I hope this has been helpful in providing an insight into the internal dynamics of the ETFs and how the bullion banks continue to operate in the shadows.
Quite a few folks found this explanation a little too technical and slightly confusing. To help the cause, a few days later I took a stab at deciphering Andy's message:
Finally today, please allow me to take a stab at explaining in greater detail the "Guest Post" from Andrew Maguire. I posted it on Wednesday as we were leaving for Thanksgiving and I can see now where it caused some confusion. As you know, one of my favorite techniques for explanations is the chronological layout so let's give that a try. Additionally, I think I'm laying this out accurately. This is how I understand it. I'll check with Andy on Monday to ensure that this is at least close to being accurate. If it's not, I'll post some additional clarification then.
Anyway, I hope this helps explain the process. Again, the Bullion Bank that is also an AP of the GLD can "flywheel" metal into and out of the GLD and/or SLV anytime they need to in order to meet physical demand elsewhere. In the process, the BB/AP conveniently provides liquidity for GLD/SLV share demand, which negates additional GLD purchasing which would have otherwise been necessary. It's a true WIN-WIN-WIN for the BB/AP as they are able to cap and control price while appearing to have no problem meeting London demand and then they turn around and cover all the positions at a profit on the next bout of price weakness.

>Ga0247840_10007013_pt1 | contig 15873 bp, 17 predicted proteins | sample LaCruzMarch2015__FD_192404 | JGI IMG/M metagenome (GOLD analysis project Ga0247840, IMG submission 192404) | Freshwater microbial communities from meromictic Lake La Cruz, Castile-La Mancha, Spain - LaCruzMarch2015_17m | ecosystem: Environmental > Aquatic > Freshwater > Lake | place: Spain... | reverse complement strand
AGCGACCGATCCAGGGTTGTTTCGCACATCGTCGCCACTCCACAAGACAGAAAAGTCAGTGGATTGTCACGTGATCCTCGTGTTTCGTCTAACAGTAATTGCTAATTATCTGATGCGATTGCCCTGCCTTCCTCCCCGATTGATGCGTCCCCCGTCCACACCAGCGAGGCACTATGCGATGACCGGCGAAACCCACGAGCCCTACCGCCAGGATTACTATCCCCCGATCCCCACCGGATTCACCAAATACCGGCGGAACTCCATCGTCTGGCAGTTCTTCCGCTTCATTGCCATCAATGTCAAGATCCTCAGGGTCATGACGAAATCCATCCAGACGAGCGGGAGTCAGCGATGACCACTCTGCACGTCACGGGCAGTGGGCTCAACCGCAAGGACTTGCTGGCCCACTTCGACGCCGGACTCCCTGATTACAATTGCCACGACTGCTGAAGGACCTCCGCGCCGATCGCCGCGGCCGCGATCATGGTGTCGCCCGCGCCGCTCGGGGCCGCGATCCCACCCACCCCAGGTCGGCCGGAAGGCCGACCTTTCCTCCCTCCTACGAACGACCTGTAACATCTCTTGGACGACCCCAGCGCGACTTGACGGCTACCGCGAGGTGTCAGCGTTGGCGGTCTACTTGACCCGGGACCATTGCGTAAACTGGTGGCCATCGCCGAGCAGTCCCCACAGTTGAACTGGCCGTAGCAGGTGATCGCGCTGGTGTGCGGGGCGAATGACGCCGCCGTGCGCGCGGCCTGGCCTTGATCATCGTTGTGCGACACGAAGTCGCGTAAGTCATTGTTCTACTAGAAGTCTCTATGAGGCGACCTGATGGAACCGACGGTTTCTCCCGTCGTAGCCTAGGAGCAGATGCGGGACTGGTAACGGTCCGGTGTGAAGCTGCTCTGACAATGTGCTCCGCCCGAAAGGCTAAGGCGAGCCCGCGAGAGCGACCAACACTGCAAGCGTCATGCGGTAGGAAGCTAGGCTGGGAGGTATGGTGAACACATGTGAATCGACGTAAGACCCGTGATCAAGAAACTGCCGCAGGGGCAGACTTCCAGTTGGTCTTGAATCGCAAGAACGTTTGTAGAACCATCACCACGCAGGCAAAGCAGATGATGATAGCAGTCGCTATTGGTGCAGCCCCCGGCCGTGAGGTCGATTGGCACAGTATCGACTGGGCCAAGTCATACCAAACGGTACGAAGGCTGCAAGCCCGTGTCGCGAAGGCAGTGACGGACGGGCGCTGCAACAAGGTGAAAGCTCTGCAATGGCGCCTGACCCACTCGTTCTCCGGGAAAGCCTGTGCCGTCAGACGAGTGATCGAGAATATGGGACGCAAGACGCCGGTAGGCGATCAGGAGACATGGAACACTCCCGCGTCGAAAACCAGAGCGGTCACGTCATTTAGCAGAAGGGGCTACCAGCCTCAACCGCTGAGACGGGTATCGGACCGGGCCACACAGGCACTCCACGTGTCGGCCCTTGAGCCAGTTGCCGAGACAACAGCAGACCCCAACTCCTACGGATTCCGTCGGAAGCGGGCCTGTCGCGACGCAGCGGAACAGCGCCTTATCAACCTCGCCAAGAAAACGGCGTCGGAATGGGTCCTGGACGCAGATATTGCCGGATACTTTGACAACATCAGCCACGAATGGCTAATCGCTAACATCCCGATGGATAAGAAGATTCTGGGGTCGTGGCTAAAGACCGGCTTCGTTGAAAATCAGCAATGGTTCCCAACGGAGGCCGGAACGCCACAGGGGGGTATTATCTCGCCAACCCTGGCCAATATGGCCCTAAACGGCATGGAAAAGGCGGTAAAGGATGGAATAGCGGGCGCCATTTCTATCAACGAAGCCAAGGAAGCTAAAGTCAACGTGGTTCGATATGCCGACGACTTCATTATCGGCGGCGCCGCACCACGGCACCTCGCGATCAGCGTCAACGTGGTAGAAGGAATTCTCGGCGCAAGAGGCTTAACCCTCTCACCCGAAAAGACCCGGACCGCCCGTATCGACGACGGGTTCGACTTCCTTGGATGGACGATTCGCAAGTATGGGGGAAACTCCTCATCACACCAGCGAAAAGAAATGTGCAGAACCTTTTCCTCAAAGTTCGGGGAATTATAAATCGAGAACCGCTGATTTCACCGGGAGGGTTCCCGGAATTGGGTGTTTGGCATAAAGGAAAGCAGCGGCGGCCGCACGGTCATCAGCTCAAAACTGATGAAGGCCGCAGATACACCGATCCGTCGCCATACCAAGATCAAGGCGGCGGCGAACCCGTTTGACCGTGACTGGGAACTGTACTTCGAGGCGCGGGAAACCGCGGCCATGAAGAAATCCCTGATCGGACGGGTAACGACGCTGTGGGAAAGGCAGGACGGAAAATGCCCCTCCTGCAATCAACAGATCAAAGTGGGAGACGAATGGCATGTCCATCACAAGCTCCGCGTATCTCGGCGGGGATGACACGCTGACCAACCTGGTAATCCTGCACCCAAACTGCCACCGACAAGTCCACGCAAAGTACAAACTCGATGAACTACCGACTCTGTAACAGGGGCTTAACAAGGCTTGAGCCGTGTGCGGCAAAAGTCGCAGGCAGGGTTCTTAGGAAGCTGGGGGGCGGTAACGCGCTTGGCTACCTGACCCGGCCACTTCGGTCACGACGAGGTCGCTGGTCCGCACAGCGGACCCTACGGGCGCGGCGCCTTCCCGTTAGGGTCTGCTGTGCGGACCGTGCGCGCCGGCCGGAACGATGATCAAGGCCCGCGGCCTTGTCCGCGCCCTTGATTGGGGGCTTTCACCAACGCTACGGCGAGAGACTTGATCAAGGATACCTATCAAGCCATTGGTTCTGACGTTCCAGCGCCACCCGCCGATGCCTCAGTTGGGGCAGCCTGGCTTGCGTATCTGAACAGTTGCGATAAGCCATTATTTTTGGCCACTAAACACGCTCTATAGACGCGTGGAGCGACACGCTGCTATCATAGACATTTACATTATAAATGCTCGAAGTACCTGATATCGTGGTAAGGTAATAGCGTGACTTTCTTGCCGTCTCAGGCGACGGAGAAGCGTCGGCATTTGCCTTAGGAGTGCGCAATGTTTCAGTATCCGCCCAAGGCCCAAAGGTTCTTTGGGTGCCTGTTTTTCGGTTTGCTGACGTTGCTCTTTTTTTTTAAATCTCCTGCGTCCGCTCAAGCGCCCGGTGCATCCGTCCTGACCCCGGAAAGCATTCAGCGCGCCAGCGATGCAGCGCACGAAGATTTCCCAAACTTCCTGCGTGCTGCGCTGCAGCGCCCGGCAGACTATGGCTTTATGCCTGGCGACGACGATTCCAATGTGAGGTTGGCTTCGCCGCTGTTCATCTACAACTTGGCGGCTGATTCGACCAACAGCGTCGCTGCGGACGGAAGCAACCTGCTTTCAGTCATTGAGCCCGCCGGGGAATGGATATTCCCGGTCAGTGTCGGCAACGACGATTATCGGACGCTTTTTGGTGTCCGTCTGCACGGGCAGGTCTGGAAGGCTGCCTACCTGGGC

Again, THIS IS NOT SUPPOSED TO BE HOW IT WORKS. The banks are supposed to supply metal to both the GLD and the London buyers. There is not, however, sufficient supply to make this happen at the current price levels. So, instead of allowing price to rise to the natural equilibrium of buying and selling interest, the BB/AP uses the tricks outlined in Andy's guest post to manage and cap the situation. On the bright side, THIS CANNOT CONTINUE FOREVER and, WHEN it fails, the reset in price will be spectacular to behold.
By the time the next week rolled around, there was an active discussion on the internet regarding the accuracy of this analysis. (No doubt this post will reinitiate the "discussion" and bring out many of the same commentators.) Here's a link to the follow-up discussion, posted a few days later. Before you form an opinion on the matter, you'll definitely want to read both sides of the issue: http://www.tfmetalsreport.com/blog/4354/cage-match-bron-vs-denver-dave 
So there you have it. All of this should all make a very interesting reading assignment for you as we wait for today's GLD numbers. Could there be another huge drawdown? If so, what does it mean? Does it even matter? I look forward to reading your comments.
p.s. Andy just recorded this morning another interview with KWN. Be sure to check that site later today for the full interview.